TSD: In 2014, you described how you would be funding your film through an Indiegogo campaign. How has the funding process gone for you thus far and what was required for you to accomplish your goals for the production of this film?
KP: Indiegogo has been a huge part of “Twitch”‘s development in fundraising. Indiegogo is responsible for funding the filming and the editing as well. It took about $50,000 to fund this film and Indiegogo funded $35,000 of that. It’s been an integral part of the fundraising process.
Since the screening last year, as a result of The Stanford Daily’s article, I received a lot of corporate sponsors from raising awareness about the film. Corporate sponsors but mostly individuals have been really supportive in making sure the film is successful.
TSD: What are some of the most interesting reactions that you received from audience members and how do you believe that your film may be changing the perspectives of others towards genetic testing and Huntington’s Disease?
KP: I think one of the most interesting reactions that comes up is the debates and conversations about genetic testing. I’ll have friends who have never ever considered genetic testing who are sitting there after the film and questioning if they would ever do that. Sometimes there have been debates at these screenings, which is really interesting to watch because I’m a little bit detached from it.
It’s really interesting what types of people say they would never undergo genetic testing because they think it’s unethical. So, there’s a really interesting mix of opinions and it’s interesting to see how it plays out demographically.
I think it’s really important to have those conversations and I’m glad the film is sparking them. It’s important that we talk about it since businesses like 23andMe make it possible for us to sequence parts of our genome, but we don’t necessarily think about the consequences from the economic and emotional standpoint. I think it’s nice that “Twitch” provides this opportunity, where people can think about this for the first time before they undergo those types of processes.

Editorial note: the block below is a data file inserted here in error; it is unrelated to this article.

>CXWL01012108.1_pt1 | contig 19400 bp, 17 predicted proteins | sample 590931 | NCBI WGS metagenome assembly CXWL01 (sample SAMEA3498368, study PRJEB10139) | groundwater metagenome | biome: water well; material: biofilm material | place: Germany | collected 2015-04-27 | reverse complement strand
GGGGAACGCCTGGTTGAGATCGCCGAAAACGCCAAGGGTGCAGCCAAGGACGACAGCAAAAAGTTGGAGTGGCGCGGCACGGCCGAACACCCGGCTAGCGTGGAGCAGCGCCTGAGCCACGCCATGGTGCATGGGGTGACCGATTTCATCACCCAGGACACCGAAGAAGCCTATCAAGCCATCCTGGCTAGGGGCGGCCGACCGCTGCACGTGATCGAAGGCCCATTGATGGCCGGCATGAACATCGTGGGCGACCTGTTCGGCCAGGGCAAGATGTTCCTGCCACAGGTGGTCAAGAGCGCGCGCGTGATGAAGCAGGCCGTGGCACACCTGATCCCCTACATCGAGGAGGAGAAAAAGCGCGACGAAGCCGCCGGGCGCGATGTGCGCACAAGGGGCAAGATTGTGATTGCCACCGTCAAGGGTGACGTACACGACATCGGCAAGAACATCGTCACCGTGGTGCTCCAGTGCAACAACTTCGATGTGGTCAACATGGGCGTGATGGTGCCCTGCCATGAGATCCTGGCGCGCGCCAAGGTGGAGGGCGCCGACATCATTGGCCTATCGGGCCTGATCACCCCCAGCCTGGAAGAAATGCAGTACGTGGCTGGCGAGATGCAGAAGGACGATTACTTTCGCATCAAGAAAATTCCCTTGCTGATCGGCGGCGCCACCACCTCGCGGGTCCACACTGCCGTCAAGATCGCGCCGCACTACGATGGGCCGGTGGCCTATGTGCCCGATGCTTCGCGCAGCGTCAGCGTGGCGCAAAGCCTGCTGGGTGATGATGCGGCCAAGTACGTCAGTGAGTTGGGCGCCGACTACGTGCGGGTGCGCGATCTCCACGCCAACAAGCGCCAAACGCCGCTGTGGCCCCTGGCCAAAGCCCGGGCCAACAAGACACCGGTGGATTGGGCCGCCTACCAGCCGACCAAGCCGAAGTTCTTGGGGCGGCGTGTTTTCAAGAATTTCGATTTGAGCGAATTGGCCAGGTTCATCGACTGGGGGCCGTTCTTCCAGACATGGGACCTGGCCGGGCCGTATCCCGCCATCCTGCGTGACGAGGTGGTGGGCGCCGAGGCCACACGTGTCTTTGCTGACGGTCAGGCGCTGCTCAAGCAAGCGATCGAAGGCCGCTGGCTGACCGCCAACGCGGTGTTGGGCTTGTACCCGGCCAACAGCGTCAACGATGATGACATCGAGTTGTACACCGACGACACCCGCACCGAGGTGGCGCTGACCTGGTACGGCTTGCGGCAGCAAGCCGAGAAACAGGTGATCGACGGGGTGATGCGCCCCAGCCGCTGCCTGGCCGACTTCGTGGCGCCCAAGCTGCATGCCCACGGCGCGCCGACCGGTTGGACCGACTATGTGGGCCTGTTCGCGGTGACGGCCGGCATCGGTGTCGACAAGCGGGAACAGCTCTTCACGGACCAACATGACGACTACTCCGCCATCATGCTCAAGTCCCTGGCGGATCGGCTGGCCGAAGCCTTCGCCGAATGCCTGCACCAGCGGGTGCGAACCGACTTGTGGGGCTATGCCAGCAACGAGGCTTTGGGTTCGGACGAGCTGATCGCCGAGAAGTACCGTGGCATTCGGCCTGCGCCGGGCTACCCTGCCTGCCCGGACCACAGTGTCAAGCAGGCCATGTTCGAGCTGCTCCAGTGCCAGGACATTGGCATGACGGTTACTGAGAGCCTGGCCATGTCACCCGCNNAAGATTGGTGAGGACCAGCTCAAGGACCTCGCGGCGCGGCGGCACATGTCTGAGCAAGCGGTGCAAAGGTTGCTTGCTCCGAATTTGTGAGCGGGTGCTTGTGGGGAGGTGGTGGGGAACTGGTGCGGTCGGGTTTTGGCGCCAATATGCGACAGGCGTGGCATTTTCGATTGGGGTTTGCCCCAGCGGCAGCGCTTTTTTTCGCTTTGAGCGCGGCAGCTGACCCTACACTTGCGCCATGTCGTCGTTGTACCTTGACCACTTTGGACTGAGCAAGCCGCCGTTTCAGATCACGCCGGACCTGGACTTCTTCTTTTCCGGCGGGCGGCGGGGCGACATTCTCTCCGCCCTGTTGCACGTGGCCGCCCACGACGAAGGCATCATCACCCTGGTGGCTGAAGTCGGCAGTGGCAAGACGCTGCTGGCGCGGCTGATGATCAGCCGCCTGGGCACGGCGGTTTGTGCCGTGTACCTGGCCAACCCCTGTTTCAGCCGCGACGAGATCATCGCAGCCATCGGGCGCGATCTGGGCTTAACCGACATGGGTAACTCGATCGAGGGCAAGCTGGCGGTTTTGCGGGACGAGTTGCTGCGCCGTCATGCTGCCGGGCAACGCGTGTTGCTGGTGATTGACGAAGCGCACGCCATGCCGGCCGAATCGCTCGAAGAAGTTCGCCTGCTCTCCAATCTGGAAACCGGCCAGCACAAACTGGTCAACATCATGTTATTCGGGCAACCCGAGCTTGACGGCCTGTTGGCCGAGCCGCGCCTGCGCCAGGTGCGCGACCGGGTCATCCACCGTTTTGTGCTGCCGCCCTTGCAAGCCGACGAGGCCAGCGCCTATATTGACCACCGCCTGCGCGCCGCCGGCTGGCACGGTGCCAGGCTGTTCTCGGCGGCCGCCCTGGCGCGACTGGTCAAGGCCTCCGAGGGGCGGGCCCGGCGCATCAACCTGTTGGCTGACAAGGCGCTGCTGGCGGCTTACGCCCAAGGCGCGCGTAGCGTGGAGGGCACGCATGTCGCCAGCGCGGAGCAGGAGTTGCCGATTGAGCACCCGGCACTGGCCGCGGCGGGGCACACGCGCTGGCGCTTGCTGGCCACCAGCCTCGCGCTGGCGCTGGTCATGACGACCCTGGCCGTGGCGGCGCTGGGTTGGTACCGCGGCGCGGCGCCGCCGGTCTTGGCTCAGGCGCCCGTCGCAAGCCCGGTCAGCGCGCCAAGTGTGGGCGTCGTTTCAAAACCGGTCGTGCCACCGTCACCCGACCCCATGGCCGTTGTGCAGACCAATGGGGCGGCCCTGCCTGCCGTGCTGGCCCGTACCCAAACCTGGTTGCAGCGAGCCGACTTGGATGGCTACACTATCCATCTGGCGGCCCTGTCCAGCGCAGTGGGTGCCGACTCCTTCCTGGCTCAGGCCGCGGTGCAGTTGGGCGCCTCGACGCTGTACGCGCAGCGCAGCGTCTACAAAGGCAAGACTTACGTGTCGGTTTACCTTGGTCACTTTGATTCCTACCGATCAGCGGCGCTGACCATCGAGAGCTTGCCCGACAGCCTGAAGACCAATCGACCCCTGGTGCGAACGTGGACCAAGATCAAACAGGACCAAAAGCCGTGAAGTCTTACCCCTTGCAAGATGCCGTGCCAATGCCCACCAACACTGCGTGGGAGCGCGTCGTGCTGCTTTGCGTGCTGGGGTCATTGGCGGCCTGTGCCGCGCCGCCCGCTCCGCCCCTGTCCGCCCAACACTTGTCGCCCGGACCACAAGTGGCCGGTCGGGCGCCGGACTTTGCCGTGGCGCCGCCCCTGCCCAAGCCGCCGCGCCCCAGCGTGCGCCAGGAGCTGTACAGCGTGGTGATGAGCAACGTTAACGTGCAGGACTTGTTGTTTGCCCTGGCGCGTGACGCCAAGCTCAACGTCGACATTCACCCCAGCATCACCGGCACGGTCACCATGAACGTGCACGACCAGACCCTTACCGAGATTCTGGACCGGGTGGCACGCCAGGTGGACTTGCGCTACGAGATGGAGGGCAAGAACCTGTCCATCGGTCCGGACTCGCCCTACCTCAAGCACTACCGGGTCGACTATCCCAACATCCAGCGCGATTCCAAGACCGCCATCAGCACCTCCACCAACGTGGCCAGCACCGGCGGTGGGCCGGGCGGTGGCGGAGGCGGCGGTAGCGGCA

TSD: Recently, you received a nomination and award for Stanford students who have made a considerable impact in the Stanford community in Business Insider magazine. What was your reaction like to this honor and do you believe it contributed in some way to your success?
KP: I was chosen for Business Insider’s top 15 Stanford Students, and it was an absolute surprise. Fall quarter, I received this phone call from someone saying that they were from Business Insider and that they wanted to interview me for something related to Stanford. They didn’t really tell me what but it was a short, informal interview.
A few weeks later, they sent me the article and it was titled “Top 15 Stanford Students” and I was like how did I get on this list? I think it’s a tendency to feel like you’re an imposter at Stanford and believe that you didn’t deserve to be on that list but I was really thankful for it.
It just legitimizes my work and shows that even though Huntington’s disease is a rare disease that people do care about it and can extend empathy to that cause even if it’s just via my story.
Contact Angelique Dakkak at angeldak ‘at’ stanford.edu.